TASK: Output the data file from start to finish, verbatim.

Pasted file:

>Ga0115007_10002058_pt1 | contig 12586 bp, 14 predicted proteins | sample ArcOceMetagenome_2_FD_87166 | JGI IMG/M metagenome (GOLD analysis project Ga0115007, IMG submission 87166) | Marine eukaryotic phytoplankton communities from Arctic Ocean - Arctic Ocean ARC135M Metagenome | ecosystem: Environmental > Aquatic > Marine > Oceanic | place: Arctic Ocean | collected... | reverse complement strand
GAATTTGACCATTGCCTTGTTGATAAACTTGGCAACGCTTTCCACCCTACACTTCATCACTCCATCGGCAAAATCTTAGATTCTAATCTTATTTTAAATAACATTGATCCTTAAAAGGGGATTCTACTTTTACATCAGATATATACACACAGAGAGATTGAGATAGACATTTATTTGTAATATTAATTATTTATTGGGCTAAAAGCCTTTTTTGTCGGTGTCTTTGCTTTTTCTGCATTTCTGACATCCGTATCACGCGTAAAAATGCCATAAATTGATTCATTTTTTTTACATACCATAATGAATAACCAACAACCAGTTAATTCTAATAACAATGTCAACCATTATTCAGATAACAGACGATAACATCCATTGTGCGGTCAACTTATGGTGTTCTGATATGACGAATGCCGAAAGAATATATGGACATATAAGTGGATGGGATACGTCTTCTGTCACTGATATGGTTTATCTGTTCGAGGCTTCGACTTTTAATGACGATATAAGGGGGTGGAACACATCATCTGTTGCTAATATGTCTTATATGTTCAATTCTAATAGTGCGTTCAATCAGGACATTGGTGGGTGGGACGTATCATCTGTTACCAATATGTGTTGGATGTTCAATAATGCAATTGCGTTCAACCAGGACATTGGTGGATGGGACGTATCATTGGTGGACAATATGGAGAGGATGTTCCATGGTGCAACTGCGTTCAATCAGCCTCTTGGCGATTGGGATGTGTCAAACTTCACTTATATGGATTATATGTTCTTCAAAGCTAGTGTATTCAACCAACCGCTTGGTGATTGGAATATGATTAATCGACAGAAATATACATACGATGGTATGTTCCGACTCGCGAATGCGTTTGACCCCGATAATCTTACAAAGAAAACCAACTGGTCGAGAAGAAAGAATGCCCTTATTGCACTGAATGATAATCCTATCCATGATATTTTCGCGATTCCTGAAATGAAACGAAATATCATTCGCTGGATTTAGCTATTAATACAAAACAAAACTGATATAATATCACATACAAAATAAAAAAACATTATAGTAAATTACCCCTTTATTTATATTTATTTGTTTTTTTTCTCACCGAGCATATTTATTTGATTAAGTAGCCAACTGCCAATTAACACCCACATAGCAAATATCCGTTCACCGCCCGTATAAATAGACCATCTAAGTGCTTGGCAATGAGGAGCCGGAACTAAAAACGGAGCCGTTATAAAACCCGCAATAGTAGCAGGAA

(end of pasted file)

>Ga0115007_10002058_pt1 | contig 12586 bp, 14 predicted proteins | sample ArcOceMetagenome_2_FD_87166 | JGI IMG/M metagenome (GOLD analysis project Ga0115007, IMG submission 87166) | Marine eukaryotic phytoplankton communities from Arctic Ocean - Arctic Ocean ARC135M Metagenome | ecosystem: Environmental > Aquatic > Marine > Oceanic | place: Arctic Ocean | collected... | reverse complement strand
GAATTTGACCATTGCCTTGTTGATAAACTTGGCAACGCTTTCCACCCTACACTTCATCACTCCATCGGCAAAATCTTAGATTCTAATCTTATTTTAAATAACATTGATCCTTAAAAGGGGATTCTACTTTTACATCAGATATATACACACAGAGAGATTGAGATAGACATTTATTTGTAATATTAATTATTTATTGGGCTAAAAGCCTTTTTTGTCGGTGTCTTTGCTTTTTCTGCATTTCTGACATCCGTATCACGCGTAAAAATGCCATAAATTGATTCATTTTTTTTACATACCATAATGAATAACCAACAACCAGTTAATTCTAATAACAATGTCAACCATTATTCAGATAACAGACGATAACATCCATTGTGCGGTCAACTTATGGTGTTCTGATATGACGAATGCCGAAAGAATATATGGACATATAAGTGGATGGGATACGTCTTCTGTCACTGATATGGTTTATCTGTTCGAGGCTTCGACTTTTAATGACGATATAAGGGGGTGGAACACATCATCTGTTGCTAATATGTCTTATATGTTCAATTCTAATAGTGCGTTCAATCAGGACATTGGTGGGTGGGACGTATCATCTGTTACCAATATGTGTTGGATGTTCAATAATGCAATTGCGTTCAACCAGGACATTGGTGGATGGGACGTATCATTGGTGGACAATATGGAGAGGATGTTCCATGGTGCAACTGCGTTCAATCAGCCTCTTGGCGATTGGGATGTGTCAAACTTCACTTATATGGATTATATGTTCTTCAAAGCTAGTGTATTCAACCAACCGCTTGGTGATTGGAATATGATTAATCGACAGAAATATACATACGATGGTATGTTCCGACTCGCGAATGCGTTTGACCCCGATAATCTTACAAAGAAAACCAACTGGTCGAGAAGAAAGAATGCCCTTATTGCACTGAATGATAATCCTATCCATGATATTTTCGCGATTCCTGAAATGAAACGAAATATCATTCGCTGGATTTAGCTATTAATACAAAACAAAACTGATATAATATCACATACAAAATAAAAAAACATTATAGTAAATTACCCCTTTATTTATATTTATTTGTTTTTTTTCTCACCGAGCATATTTATTTGATTAAGTAGCCAACTGCCAATTAACACCCACATAGCAAATATCCGTTCACCGCCCGTATAAATAGACCATCTAAGTGCTTGGCAATGAGGAGCCGGAACTAAAAACGGAGCCGTTATAAAACCCGCAATAGTAGCAGGAA